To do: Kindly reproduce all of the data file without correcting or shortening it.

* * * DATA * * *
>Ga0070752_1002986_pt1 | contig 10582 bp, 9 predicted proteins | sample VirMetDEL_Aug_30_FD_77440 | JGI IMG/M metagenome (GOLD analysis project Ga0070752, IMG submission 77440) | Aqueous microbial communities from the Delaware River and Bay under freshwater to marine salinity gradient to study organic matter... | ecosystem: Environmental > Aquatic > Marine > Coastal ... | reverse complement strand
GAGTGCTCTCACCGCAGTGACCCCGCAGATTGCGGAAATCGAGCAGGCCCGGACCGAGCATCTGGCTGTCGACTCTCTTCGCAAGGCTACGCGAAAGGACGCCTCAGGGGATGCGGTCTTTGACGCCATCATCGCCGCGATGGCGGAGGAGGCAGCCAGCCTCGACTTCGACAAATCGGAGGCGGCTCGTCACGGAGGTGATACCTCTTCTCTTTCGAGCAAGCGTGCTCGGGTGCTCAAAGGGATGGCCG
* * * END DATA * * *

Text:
>Ga0070752_1002986_pt1 | contig 10582 bp, 9 predicted proteins | sample VirMetDEL_Aug_30_FD_77440 | JGI IMG/M metagenome (GOLD analysis project Ga0070752, IMG submission 77440) | Aqueous microbial communities from the Delaware River and Bay under freshwater to marine salinity gradient to study organic matter... | ecosystem: Environmental > Aquatic > Marine > Coastal ... | reverse complement strand
GAGTGCTCTCACCGCAGTGACCCCGCAGATTGCGGAAATCGAGCAGGCCCGGACCGAGCATCTGGCTGTCGACTCTCTTCGCAAGGCTACGCGAAAGGACGCCTCAGGGGATGCGGTCTTTGACGCCATCATCGCCGCGATGGCGGAGGAGGCAGCCAGCCTCGACTTCGACAAATCGGAGGCGGCTCGTCACGGAGGTGATACCTCTTCTCTTTCGAGCAAGCGTGCTCGGGTGCTCAAAGGGATGGCCG